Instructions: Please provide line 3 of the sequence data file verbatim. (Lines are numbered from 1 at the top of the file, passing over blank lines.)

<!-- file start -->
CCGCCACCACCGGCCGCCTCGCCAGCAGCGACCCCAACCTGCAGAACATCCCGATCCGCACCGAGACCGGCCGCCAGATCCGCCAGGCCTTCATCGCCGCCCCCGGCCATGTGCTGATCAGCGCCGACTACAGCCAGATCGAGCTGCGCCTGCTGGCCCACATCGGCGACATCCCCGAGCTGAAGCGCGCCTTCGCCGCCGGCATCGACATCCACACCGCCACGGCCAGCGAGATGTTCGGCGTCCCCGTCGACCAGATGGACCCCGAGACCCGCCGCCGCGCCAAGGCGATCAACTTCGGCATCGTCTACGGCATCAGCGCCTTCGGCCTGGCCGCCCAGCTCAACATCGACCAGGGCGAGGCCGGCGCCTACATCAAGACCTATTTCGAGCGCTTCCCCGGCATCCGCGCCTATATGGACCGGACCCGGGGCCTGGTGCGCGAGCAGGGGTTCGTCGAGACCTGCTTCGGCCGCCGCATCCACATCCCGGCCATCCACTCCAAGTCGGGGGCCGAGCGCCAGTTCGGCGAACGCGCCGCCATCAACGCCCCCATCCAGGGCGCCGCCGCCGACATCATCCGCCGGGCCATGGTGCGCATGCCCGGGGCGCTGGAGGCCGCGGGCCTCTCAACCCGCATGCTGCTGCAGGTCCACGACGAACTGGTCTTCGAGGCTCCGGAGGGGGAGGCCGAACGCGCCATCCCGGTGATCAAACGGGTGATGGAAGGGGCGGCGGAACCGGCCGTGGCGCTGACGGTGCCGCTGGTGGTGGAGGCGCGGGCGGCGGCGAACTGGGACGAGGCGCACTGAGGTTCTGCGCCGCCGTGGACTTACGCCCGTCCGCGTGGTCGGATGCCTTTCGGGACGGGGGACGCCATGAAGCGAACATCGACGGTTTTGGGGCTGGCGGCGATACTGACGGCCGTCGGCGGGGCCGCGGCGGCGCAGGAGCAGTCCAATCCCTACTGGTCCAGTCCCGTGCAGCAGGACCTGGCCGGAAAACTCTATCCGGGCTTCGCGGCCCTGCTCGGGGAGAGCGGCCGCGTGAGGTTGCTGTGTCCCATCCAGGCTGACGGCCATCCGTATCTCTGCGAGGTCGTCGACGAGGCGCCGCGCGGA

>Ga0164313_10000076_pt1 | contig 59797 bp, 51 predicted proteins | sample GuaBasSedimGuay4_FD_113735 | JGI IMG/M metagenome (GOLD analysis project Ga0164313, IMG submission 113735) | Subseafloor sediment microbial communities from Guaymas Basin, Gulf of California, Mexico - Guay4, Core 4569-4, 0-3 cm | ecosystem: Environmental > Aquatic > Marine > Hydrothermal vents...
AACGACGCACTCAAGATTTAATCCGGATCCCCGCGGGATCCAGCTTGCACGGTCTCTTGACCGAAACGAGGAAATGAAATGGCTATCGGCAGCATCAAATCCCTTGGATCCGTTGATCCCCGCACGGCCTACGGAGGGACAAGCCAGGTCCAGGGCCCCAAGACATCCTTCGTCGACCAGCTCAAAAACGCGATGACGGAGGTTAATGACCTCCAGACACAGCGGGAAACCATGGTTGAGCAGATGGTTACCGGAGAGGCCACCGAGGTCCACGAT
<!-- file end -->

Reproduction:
AACGACGCACTCAAGATTTAATCCGGATCCCCGCGGGATCCAGCTTGCACGGTCTCTTGACCGAAACGAGGAAATGAAATGGCTATCGGCAGCATCAAATCCCTTGGATCCGTTGATCCCCGCACGGCCTACGGAGGGACAAGCCAGGTCCAGGGCCCCAAGACATCCTTCGTCGACCAGCTCAAAAACGCGATGACGGAGGTTAATGACCTCCAGACACAGCGGGAAACCATGGTTGAGCAGATGGTTACCGGAGAGGCCACCGAGGTCCACGAT